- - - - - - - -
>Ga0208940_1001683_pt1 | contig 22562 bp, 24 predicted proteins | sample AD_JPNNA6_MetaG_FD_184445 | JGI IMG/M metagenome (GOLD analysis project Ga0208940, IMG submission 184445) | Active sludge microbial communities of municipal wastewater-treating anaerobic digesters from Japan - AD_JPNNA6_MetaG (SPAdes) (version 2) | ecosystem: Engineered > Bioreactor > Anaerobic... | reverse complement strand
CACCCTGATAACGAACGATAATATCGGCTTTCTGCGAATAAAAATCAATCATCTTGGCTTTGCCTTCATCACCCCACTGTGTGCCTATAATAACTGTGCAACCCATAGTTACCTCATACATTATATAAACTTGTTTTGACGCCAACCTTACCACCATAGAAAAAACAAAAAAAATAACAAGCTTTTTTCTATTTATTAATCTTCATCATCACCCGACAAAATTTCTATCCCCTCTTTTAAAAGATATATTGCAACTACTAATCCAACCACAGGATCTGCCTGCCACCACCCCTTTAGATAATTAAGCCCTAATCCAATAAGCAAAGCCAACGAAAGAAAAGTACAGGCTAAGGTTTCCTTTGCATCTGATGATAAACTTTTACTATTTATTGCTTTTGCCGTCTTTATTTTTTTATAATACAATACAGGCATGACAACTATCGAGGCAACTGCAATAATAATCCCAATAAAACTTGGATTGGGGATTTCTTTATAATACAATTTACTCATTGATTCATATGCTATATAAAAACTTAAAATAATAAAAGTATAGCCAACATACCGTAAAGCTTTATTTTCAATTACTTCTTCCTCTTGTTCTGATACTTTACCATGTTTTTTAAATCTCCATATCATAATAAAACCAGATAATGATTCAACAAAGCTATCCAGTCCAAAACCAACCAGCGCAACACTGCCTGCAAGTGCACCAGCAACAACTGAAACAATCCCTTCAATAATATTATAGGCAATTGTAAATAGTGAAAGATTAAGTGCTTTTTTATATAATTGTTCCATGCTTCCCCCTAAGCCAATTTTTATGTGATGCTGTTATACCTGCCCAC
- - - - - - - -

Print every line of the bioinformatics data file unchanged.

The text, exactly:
>Ga0208940_1001683_pt1 | contig 22562 bp, 24 predicted proteins | sample AD_JPNNA6_MetaG_FD_184445 | JGI IMG/M metagenome (GOLD analysis project Ga0208940, IMG submission 184445) | Active sludge microbial communities of municipal wastewater-treating anaerobic digesters from Japan - AD_JPNNA6_MetaG (SPAdes) (version 2) | ecosystem: Engineered > Bioreactor > Anaerobic... | reverse complement strand
CACCCTGATAACGAACGATAATATCGGCTTTCTGCGAATAAAAATCAATCATCTTGGCTTTGCCTTCATCACCCCACTGTGTGCCTATAATAACTGTGCAACCCATAGTTACCTCATACATTATATAAACTTGTTTTGACGCCAACCTTACCACCATAGAAAAAACAAAAAAAATAACAAGCTTTTTTCTATTTATTAATCTTCATCATCACCCGACAAAATTTCTATCCCCTCTTTTAAAAGATATATTGCAACTACTAATCCAACCACAGGATCTGCCTGCCACCACCCCTTTAGATAATTAAGCCCTAATCCAATAAGCAAAGCCAACGAAAGAAAAGTACAGGCTAAGGTTTCCTTTGCATCTGATGATAAACTTTTACTATTTATTGCTTTTGCCGTCTTTATTTTTTTATAATACAATACAGGCATGACAACTATCGAGGCAACTGCAATAATAATCCCAATAAAACTTGGATTGGGGATTTCTTTATAATACAATTTACTCATTGATTCATATGCTATATAAAAACTTAAAATAATAAAAGTATAGCCAACATACCGTAAAGCTTTATTTTCAATTACTTCTTCCTCTTGTTCTGATACTTTACCATGTTTTTTAAATCTCCATATCATAATAAAACCAGATAATGATTCAACAAAGCTATCCAGTCCAAAACCAACCAGCGCAACACTGCCTGCAAGTGCACCAGCAACAACTGAAACAATCCCTTCAATAATATTATAGGCAATTGTAAATAGTGAAAGATTAAGTGCTTTTTTATATAATTGTTCCATGCTTCCCCCTAAGCCAATTTTTATGTGATGCTGTTATACCTGCCCAC